When did winter zoom past? Nobody knows. Not only is summer on us but it is exam season too. That means two things – light refreshing meals and hydration. When spending time over the stove top is a agony, we must think smart and eat sensibly. Salads are great additions to a meal and good at quenching thirst also. Salads are great even for snacking in between meals.
Salads are mostly made of raw vegetables and fruits which have a higher moisture content. Since there is no cooking involved, the vegetables retain their juices and nourishing properties to the fullest. For more on how to make or when to not have salads, read through my article here.
So, are alfalfa sprouts good for you? Here is the lowdown on alfalfa sprouts.
These are a great source of protein, B complex vitamins, Vitamin K, Calcium, Iron, Potassium, Zinc, Copper. Also high in phytoestrogens. Traditionally used to treat kidney ailments, diabetes, these wonder sprouts also mop up cholesterol from arteries. Great news for people with high cholesterol, or arterial plaques. While they are a wonder food for most people, some sets of population may have to proceed with caution.
Pregnant women or convalescent people are better off eating all foods that are cooked, avoiding any raw sprouts including alfalfa. Since the sprouts mimic estrogen, women with low progesterone may do well to avoid eating it daily. People who have auto immune disorders such as Rheumatoid Arthritis, Multiple Sclerosis, or Lupus may find an increase in their symptoms with prolonged daily consumption of these sprouts.
It is also useful too remember that this caution is only necessary if you plan to eat raw alfalfa sprouts daily for several months. In an otherwise balanced diet that includes alfalfa sprouts once a week or thereabouts, in combination with a variety of other foods, the food only delivers its abundant vitamins and minerals with no significant damage due to its phytoestrogen, canavanine, or other components.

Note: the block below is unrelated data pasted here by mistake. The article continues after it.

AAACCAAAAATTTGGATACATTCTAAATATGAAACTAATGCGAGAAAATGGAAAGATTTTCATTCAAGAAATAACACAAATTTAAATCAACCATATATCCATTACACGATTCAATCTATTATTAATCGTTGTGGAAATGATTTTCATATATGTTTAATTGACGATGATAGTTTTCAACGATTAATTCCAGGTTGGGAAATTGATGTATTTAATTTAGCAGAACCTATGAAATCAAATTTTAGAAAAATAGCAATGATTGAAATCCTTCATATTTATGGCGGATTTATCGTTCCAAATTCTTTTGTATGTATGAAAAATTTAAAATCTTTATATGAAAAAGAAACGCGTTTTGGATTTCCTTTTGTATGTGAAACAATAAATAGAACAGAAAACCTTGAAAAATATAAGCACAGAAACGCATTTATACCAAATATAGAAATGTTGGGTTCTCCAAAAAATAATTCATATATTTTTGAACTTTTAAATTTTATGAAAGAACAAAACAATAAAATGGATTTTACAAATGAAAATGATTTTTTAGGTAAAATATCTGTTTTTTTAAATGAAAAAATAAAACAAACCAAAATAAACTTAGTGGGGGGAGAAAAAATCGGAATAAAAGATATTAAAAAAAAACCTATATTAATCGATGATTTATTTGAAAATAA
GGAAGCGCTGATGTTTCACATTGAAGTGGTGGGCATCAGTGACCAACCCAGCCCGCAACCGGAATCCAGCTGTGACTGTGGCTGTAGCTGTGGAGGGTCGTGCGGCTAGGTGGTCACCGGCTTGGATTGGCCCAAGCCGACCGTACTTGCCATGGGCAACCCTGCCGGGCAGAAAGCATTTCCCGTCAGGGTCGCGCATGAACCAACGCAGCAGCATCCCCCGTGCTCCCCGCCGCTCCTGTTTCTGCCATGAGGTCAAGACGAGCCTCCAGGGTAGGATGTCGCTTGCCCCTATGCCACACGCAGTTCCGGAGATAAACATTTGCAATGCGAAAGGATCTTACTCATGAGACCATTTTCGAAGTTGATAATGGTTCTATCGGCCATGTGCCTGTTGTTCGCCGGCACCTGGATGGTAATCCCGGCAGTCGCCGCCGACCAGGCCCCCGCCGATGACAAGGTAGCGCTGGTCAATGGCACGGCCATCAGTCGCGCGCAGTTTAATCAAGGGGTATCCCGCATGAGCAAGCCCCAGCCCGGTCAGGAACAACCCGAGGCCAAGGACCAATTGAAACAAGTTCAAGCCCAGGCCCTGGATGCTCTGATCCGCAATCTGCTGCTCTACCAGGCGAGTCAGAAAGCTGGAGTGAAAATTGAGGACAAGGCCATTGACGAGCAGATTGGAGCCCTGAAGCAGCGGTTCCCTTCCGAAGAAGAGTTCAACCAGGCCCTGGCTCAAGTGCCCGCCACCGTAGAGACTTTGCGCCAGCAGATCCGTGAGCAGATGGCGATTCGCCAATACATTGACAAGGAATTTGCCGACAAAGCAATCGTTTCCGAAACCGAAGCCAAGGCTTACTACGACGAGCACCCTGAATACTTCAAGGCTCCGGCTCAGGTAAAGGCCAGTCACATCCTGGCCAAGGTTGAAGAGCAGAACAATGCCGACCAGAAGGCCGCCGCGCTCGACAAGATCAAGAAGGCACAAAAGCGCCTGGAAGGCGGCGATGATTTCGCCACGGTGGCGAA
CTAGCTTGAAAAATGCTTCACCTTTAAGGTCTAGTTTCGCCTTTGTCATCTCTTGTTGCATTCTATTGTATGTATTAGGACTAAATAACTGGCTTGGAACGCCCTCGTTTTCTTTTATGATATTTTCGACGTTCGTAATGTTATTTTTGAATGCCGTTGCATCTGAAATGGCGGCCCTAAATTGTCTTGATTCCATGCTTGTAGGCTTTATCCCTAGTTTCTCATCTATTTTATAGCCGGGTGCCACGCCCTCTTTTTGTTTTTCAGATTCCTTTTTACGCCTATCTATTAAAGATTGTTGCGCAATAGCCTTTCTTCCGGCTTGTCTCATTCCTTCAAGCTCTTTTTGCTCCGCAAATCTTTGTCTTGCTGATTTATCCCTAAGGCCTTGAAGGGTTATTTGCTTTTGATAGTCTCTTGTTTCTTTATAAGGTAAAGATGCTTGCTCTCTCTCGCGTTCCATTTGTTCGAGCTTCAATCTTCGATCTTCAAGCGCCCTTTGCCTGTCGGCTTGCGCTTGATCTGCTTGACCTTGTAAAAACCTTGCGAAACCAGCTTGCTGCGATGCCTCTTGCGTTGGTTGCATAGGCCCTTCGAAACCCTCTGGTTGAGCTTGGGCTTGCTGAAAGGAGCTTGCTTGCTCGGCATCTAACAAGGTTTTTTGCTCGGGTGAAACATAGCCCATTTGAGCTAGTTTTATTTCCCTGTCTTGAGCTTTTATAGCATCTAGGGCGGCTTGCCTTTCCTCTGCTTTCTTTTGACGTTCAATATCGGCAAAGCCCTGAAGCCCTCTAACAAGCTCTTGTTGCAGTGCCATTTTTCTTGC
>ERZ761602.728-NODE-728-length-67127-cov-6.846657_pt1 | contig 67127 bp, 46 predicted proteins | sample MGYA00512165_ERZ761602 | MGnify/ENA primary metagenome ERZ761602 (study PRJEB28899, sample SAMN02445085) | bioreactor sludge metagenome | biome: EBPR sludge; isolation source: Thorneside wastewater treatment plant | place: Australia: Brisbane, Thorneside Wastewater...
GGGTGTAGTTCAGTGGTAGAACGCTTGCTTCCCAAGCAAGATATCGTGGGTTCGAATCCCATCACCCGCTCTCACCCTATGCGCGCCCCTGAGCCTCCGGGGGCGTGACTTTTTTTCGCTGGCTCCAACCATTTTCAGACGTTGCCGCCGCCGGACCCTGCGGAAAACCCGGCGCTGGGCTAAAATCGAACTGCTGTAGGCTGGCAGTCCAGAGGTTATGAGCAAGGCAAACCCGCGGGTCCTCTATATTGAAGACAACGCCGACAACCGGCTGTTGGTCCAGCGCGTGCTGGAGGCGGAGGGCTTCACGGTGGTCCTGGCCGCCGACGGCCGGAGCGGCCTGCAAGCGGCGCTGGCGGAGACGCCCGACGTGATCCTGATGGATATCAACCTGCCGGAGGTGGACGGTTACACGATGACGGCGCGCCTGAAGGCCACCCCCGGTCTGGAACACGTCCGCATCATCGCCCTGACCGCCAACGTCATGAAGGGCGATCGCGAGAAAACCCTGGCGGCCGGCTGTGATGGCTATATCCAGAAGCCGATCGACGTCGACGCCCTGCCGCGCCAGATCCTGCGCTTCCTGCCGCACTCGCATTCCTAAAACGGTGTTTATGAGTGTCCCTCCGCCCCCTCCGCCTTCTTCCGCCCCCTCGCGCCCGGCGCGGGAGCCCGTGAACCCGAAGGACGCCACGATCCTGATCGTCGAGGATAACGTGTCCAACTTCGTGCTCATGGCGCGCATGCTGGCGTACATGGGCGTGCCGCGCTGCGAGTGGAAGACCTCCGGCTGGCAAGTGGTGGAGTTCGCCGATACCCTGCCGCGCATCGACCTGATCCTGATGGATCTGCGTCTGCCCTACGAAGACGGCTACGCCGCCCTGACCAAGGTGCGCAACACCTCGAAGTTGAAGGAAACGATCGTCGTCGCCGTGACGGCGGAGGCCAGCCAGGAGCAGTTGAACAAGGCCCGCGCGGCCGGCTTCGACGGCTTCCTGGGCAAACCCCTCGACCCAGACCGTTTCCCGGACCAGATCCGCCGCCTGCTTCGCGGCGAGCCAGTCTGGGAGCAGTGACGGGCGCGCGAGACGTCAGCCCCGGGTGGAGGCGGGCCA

This is a salad I rustled up for lunch today. I feel it looks colourful, happy and enticing. I’ve even added a surprise ingredient to encourage the younger ones to reach out for it eagerly. Want to know more? Read on for the recipe….
- Does not contain gluten, lactose, dairy, corn, soya, yeast, eggs.
- Suitable for gluten or lactose intolerant people.
- *Contains nuts. People with nut allergy can omit the nuts in this recipe.
Preparation time – 15 minutes + 30 minutes chilling time, Cooking Time – nil, Serves – 2 main servings or 4 as accompaniment to meal
You Need -
Cookware – Peeler, Grater, Knife, Mixing Bowl, Mortar and pestle
- 1 cup grated red carrot (I used 1 long red carrot)
- 1/4 cup thinly sliced onion
- 1 fistful alfalfa sprouts
- 1 cup chilled drinking water
- 1 green chilli OR 1/2 tsp crushed black pepper
- 1/4 tsp salt
- 2 tbsp apple cider vinegar
- a 1” square of peanut brittle or any nut brittle* (optional)
- Rinse the alfalfa sprouts in running water and steep in the chilled drinking water until needed.
- Immerse the thinly sliced onion in the vinegar. Set aside.
- Rinse, scrub, peel and grate the carrot. Slice the green chilli into thin slanting slivers. Coarsely crush the peanut brittle in a mortar and pestle. Do not powder it. Leave behind some small bits for your kid to pick up and and bite into with glee!
- Place all the ingredients in a mixing bowl, drain water from the sprouts, add to the bowl, and give them all a good toss with salt. You may need to separate the sprouts with fingers.
- Chill before serving for flavours to marry each other well.